Disability Policy News

June 7, 2021

Disability Policy News logo, every Monday, from the Association of University Centers on Disabilities (AUCD) Disability Policy News logo, every Monday, from the Association of University Centers on Disabilities (AUCD)
                 June 7, 2021   |   Vol. MMXXI, Issue 21
three dollar bills, black and whiteFiscal Year 2022 Budget

Following the announcement of the presidential, budget Members of Congress continue to work on creating a budget package. Senators are interested in hearing from their constituents about areas of funding that are important to you.

Plain language:

  • Now that the President has shared his ideas for the federal government's budget in 2022 Congress will work on passing a budget.
What it means to you:

  • Many AUCD programs get their funding from teh federal appropriations process.
    • Appropriations is the act of setting aside money for a specific program from the federal budget.
Action steps:

black and white image of capitol domeRecovery Proposals

Negotiations continue on what to include in recovery and infrastructure legislation. Priorities in the disability community that are being considered as part of the legislative packages include:

  • Ending subminimum wages and modernizing disability employment supports to allow for competitive, integrated employment;
  • Continued expansion of access to Home and Community-Based Services (HCBS) for people with disabilities, ending waiting lists for services and ensuring a stable, valued direct support workforce;
  • Meeting the needs of children, including children with disabilities in childcare and education from birth through college; and 
  • Ensuring all modernization of physical and virtual infrastructures are accessible.

Plain language:

  • Congress is working on a big bill that could help people with disabilities. You may be hearing about it as a plan for improving our country's infrastructure.
    • Infrastructure means the buildings, roads, bridges, power lines, and other things our country needs to work every day. It can also include systems that make our country work, like schools, healthcare, and other government services.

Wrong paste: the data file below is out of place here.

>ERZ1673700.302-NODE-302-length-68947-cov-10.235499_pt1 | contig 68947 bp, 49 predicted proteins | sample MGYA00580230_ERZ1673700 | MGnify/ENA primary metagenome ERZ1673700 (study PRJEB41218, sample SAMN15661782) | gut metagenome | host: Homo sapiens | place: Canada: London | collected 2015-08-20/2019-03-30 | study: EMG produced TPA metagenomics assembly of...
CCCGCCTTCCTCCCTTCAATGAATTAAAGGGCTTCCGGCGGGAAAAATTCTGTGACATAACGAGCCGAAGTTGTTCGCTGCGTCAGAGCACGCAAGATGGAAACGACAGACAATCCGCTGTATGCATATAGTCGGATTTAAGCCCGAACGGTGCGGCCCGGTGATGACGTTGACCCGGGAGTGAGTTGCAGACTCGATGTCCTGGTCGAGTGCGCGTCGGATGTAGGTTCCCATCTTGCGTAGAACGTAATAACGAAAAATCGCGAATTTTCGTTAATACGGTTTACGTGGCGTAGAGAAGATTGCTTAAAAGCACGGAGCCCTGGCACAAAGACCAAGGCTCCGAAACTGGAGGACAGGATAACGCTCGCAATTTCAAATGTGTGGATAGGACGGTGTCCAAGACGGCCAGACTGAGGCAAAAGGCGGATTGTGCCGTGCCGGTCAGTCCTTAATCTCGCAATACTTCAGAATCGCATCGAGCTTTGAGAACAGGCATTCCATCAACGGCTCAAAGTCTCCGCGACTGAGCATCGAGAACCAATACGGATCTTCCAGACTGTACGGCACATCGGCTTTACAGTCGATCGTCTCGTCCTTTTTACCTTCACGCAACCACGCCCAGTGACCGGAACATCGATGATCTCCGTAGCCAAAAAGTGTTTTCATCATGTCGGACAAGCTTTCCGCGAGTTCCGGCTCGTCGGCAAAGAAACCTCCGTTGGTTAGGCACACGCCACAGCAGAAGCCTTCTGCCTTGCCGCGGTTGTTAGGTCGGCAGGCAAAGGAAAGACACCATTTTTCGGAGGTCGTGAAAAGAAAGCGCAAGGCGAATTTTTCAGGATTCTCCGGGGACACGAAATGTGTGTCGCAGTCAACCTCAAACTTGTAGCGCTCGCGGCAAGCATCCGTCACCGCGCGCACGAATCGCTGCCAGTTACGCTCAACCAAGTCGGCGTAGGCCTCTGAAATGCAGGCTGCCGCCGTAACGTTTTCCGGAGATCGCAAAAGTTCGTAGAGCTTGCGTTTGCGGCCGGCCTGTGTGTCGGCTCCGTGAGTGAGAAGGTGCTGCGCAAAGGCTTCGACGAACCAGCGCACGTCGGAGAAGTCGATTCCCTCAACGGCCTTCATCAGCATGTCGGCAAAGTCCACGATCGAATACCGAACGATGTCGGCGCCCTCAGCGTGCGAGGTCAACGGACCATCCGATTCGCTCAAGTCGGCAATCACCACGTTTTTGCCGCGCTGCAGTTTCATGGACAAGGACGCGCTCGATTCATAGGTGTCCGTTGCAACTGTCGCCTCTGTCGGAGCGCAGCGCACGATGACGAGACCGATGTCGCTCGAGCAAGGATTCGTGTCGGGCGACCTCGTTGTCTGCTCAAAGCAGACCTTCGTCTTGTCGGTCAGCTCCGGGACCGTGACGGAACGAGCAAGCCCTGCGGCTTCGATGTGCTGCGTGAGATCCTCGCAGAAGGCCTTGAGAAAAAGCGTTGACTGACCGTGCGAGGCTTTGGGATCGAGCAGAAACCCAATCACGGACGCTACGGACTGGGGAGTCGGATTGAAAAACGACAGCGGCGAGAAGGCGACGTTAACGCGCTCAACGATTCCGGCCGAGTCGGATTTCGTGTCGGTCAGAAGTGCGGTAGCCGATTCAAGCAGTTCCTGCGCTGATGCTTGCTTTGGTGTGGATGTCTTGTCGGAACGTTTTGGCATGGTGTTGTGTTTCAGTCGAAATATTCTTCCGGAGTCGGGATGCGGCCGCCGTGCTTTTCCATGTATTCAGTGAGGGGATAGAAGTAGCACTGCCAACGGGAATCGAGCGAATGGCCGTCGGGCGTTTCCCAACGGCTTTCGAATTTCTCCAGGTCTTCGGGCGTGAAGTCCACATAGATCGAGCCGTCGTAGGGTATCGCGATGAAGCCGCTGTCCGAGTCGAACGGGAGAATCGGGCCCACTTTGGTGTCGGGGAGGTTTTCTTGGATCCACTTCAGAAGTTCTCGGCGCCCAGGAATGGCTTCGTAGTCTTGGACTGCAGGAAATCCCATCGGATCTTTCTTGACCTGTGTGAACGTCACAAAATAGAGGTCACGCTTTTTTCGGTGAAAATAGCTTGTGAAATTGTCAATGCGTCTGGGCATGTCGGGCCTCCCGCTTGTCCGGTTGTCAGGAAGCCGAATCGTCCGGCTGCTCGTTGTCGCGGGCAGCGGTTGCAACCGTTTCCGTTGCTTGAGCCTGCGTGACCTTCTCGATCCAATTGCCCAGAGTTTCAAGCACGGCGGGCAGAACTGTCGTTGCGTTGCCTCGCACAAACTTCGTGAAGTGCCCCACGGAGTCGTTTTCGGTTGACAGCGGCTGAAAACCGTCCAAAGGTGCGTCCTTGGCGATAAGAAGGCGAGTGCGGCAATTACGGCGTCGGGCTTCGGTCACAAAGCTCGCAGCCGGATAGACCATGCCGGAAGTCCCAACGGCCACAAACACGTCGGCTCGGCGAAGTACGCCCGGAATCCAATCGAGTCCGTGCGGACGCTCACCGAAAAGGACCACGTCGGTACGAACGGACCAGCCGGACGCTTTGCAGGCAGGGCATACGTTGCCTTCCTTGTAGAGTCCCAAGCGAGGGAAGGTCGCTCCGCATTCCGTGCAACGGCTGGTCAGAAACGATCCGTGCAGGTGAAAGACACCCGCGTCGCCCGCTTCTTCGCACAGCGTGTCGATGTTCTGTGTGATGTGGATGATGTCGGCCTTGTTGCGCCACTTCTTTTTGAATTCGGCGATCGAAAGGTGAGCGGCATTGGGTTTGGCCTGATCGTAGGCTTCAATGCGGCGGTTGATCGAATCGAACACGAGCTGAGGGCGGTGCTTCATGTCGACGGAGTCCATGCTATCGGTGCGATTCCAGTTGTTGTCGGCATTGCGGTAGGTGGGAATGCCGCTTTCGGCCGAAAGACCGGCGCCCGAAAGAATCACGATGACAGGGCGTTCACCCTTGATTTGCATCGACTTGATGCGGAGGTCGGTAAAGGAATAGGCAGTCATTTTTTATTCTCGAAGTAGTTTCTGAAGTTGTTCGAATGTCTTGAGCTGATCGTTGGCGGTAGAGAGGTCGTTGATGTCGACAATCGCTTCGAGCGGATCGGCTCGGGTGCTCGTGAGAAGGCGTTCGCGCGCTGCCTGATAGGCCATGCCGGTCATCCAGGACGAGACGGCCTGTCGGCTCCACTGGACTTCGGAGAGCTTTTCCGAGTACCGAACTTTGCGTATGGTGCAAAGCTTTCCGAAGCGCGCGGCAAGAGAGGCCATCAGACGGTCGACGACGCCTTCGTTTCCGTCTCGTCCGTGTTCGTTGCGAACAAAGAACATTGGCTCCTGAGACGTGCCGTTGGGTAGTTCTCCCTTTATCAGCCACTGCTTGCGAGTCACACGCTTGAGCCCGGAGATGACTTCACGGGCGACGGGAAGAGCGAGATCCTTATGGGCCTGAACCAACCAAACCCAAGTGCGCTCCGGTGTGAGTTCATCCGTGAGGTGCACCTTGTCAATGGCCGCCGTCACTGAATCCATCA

What it means to you:

  • Disability issues are a large part of the American Jobs Plan, creating a need for all members of Congress to hear from you about Home and Community-Based Services and Competitive Integrated Employment. It is very important that all members of Congress are hearing from their constituents about how these investments will impact people and systems in your community.
Action steps:
  • Register for the June 16, 2021 Community Living Policy Center webinar on the Biden-Harris Administration's historic proposal to invest $400 billion in the Medicaid HCBS program.
  • Learn more about proposals:
  • Email or call the Capitol Switchboard at (202) 224-3121 (voice) or (202) 224-3091(tty) and ask to be connected to your Senators and Representatives.
    • You can use Congress.gov to find your Members of Congress.
    • Leave a brief message sharing that Home and Community-Based Services (HCBS) and Competitive Integrated Employment are important to you. Ask to be updated on how the Member will support these issues.

seal for Department of Health and Human Services, blue and white
Rationing of Care

The Office for Civil Rights (OCR) at the U.S Department of Health and Human Services (HHS) has announced that it resolved a complaint against the State of Arizona involving its Crisis Standards of Care (CSC) guidelines. This is the second enforcement action OCR has taken since OCR issued a Bulletin reminding covered entities of the continued applicability of civil rights laws during the COVID-19 public health emergency.

Plain language:

  • If you are experiencing discrimination know that there is guidance and help to advocate.
What it means to you:

  • Stakeholders can use this in working with states and medical professionals in developing fair and non-discriminatory plans.
Action steps:

black and white image of capitol domeAmerican Rescue Plan